Most contemporary creative disciplines suffers the myth of the sole genius, icons and superstars. It is particularly pronounced in architecture, where the image of the visionary architect endures as the gold standard of the discipline’s success.
In 1964, Bernard Rudofsky, an american writer, architect, designer, collector, educator, designer, and social historian examined a whole other side of architecture in the book Architecture Without Architects: A Short Introduction to Non- Pedigreed Architecture— a fascinating lens on vernacular architecture, exploring both its functional value and its artistic richness, with a focus on indigenous tribal structures and ancient dwellings.
Underground city near Tungkwan (China)
Rudofsky peels the pretense of architecture from the creative and utilitarian acts of building to reveal a kind of vernacular, communal architecture embodying a timeless art form that springs from the intersection of human intelligence, necessity, and collective creativity.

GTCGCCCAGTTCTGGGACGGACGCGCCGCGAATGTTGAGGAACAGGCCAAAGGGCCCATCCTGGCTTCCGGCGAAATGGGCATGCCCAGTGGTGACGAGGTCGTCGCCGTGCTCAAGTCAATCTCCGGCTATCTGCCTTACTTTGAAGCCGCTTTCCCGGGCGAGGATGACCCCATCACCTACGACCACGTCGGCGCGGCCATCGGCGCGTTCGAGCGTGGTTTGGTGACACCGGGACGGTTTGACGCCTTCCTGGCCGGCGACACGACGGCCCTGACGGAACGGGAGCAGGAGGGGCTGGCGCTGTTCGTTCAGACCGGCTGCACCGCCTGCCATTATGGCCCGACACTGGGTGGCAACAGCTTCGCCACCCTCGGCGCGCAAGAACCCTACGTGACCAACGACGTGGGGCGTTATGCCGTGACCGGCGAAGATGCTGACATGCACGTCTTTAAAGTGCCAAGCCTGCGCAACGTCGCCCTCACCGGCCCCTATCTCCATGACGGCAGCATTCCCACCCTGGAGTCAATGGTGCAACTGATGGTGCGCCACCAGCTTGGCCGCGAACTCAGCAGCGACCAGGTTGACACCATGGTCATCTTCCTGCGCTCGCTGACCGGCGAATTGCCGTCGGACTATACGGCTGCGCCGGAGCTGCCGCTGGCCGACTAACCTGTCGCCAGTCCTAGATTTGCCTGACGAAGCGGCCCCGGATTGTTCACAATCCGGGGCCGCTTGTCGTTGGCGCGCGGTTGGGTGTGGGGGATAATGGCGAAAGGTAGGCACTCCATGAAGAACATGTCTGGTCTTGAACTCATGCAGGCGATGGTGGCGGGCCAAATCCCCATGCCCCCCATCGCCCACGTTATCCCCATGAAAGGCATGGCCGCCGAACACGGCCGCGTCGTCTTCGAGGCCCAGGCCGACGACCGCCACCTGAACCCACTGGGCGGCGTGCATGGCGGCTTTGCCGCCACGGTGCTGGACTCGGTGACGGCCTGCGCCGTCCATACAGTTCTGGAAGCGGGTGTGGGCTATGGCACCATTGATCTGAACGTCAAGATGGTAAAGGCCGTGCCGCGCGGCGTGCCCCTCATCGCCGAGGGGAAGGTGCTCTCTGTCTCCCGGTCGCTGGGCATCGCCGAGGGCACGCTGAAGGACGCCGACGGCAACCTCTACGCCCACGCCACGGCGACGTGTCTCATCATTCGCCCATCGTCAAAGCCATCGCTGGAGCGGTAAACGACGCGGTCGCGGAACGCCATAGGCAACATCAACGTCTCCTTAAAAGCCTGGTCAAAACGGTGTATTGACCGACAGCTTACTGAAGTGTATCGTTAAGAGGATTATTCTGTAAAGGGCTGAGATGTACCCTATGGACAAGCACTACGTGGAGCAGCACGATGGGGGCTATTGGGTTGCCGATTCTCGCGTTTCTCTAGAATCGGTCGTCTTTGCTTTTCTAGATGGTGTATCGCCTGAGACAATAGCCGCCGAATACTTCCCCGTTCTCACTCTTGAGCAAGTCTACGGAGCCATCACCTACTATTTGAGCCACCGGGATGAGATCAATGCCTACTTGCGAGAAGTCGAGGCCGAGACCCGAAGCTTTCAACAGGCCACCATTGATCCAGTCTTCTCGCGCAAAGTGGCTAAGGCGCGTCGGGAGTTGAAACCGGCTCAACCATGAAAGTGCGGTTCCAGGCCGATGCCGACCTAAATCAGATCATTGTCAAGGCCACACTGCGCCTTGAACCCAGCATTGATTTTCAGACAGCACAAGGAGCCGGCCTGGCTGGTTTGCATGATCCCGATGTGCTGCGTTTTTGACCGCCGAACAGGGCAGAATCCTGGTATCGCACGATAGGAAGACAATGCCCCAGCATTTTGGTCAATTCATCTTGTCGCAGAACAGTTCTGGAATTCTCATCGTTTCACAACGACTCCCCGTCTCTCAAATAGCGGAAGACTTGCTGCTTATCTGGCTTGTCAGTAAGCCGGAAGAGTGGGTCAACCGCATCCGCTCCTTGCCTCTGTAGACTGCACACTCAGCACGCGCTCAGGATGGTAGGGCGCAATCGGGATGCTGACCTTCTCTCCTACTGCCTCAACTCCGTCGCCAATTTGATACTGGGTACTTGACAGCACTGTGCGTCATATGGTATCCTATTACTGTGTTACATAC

Cliff dwellings of the Dogon tribe (Sudan)
The structures in Architecture without Architects reveal a kind of purposeful, iterative, social design process that, while dating back centuries and originating in primitive cultures, offers a powerful parallel to contemporary collaborative creation.
Hyderabad, Sind (Pakistan)
“I believe that sensory pleasure should take precedence over intellectual pleasure in art and architecture.” Bernard Rudofsky